The History of Rock & Roll Photography
Gail Buckland's new book Who Shot Rock & Roll is the first to truly explore the extraordinary work of the photographers who captured the "energy, intoxication, rebellion, and magic" of rock, with images of icons ranging from Elton John to Led Zeppelin, Bjork to Janis Joplin, and James Brown to John Lennon, that have become icons unto themselves. Featuring more than 250 photos, including many rare and never-before-seen images, Who Shot Rock & Roll is an unparalleled compendium of portraits, live concert shots, behind-the-scenes snaps, and studio work selected for their aesthetic quality and power. The extended captions tell stories from the photographers, including everyone from Bib Gruen to Richard Avedon and David LaChappelle, that reveal their role as both "creative collaborators and tireless journalists."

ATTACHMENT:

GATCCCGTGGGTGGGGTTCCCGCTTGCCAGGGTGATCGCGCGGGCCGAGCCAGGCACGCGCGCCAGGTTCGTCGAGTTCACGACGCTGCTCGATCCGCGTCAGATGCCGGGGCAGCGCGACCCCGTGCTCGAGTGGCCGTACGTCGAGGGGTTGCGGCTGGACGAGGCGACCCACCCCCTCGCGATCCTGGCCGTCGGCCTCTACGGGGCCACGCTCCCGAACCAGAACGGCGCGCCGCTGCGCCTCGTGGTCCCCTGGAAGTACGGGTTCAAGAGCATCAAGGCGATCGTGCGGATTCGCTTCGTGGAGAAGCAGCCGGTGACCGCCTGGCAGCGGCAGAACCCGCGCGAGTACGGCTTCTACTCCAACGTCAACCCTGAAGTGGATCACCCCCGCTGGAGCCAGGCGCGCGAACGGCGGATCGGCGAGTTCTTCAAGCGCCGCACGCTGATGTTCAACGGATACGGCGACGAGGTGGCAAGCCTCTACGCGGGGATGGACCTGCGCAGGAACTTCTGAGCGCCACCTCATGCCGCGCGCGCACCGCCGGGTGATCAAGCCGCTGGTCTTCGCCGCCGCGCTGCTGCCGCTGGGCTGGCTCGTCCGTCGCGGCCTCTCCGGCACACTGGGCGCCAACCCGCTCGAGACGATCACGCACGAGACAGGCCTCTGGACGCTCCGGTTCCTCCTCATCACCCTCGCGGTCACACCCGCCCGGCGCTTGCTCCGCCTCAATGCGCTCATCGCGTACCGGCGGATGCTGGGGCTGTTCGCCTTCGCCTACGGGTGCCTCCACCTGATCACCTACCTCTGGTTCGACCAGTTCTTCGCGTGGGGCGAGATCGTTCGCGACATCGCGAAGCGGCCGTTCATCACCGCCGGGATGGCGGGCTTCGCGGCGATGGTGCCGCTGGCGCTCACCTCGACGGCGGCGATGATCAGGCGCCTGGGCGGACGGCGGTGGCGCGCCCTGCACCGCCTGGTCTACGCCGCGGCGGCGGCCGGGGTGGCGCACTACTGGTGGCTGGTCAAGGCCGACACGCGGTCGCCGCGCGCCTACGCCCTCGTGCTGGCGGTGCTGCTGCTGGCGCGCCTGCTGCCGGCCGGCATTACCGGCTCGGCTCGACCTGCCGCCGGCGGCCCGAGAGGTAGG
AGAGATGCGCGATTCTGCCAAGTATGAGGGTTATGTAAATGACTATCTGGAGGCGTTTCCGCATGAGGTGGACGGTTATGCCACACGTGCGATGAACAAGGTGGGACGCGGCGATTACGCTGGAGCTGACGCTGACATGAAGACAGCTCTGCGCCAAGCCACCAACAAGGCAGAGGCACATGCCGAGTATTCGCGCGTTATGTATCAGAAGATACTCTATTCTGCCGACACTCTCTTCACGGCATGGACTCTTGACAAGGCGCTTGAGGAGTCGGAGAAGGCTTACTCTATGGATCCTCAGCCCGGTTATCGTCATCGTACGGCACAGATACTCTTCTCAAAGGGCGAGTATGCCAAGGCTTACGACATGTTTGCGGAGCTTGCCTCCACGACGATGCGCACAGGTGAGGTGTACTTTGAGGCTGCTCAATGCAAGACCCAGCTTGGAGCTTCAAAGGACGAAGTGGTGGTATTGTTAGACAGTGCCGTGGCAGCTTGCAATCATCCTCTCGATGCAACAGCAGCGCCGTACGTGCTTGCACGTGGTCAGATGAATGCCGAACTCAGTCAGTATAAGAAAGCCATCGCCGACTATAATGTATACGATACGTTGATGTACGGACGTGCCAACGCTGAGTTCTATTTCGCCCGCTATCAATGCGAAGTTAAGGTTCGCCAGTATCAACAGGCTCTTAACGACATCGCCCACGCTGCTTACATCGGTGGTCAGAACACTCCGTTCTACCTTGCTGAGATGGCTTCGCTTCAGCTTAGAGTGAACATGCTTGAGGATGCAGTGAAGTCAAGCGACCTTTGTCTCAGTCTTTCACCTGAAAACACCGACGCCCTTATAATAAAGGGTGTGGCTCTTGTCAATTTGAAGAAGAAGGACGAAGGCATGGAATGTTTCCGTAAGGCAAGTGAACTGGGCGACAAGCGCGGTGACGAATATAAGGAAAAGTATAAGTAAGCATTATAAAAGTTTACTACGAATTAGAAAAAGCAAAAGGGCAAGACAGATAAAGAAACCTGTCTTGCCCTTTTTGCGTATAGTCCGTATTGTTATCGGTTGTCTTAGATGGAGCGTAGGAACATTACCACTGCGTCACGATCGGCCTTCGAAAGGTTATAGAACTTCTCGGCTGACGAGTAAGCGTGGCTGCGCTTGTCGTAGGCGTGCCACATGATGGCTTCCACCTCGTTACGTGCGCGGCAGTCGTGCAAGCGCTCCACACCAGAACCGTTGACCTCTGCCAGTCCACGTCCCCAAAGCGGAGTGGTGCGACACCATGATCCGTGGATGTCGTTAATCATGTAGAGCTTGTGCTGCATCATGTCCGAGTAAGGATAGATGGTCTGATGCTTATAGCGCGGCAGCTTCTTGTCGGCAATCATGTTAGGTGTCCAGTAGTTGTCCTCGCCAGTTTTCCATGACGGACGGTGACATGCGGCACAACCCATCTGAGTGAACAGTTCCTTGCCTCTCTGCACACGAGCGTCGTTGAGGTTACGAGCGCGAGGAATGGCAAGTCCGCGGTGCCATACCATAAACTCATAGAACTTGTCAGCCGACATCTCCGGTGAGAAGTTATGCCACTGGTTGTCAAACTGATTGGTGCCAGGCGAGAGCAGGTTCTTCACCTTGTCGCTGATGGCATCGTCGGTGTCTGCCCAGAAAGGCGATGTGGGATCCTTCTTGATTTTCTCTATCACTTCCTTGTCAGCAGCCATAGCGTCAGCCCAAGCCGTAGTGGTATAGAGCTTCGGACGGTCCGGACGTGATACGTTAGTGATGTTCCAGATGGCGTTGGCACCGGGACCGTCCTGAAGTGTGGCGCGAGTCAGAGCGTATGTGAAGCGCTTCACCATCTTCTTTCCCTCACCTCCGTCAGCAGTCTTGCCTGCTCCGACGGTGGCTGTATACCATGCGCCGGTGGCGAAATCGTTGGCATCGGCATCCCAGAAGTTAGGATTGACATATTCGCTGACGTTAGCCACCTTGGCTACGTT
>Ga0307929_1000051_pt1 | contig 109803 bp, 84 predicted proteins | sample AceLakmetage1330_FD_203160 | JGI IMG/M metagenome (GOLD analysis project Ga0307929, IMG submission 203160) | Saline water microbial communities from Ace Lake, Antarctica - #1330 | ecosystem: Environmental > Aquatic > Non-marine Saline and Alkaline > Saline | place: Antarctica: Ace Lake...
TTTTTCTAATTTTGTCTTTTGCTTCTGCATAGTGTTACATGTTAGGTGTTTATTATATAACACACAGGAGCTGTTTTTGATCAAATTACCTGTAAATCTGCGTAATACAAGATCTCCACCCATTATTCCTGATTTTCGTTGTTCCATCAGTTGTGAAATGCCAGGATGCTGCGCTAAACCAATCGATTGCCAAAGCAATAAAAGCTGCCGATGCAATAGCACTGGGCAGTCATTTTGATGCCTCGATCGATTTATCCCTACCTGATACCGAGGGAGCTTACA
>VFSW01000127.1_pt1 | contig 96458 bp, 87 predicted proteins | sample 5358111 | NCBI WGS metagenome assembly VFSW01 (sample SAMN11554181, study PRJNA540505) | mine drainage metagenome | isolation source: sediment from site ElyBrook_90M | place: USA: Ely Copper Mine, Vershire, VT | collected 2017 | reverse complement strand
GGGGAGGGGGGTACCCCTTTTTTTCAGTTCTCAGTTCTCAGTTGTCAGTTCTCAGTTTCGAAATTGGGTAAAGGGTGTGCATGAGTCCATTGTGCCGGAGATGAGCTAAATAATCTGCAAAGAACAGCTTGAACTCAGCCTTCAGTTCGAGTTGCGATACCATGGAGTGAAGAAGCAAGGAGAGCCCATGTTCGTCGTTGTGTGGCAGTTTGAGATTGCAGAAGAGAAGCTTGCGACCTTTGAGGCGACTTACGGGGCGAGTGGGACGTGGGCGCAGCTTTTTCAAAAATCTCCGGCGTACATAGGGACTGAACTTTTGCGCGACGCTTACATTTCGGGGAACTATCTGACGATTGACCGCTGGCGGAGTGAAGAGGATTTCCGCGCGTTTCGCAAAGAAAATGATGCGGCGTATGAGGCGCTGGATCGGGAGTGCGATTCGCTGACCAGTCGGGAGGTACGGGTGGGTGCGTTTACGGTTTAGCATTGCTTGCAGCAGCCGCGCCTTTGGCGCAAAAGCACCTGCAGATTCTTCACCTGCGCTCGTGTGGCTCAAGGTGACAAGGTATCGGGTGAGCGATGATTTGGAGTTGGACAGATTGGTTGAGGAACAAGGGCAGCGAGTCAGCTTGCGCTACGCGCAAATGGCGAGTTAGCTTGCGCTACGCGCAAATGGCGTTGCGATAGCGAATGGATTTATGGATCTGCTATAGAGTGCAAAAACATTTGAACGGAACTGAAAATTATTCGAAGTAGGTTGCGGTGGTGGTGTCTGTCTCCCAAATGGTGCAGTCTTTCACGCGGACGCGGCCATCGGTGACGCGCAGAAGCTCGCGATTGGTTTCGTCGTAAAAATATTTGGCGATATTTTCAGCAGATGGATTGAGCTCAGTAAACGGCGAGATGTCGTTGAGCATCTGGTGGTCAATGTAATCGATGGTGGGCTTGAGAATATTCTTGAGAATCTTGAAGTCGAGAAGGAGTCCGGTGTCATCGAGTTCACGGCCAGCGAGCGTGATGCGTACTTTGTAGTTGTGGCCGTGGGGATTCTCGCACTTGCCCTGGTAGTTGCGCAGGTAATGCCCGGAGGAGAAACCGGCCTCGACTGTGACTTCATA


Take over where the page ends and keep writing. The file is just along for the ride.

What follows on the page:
Covering 1955 to the present, "Who Shot Rock & Roll is a silent window into a world of sound," Buckland says. "There are photographs of crowds and fans reminiscent of the great historical paintings of battle scenes where bodies blend and bend and faces radiate with what can only be described as transcendence. Snapshots reveal the passion, ambition, and insecurity of aspiring young musicians. There are portraits of godheads, objects of mass adoration; the best could hang next to paintings of Renaissance princes, so similar are these royals with their finery, wealth, and power." An accompanying exhibit just opened at the Brooklyn Museum and will run through the end of January and before traveling across the country through 2011.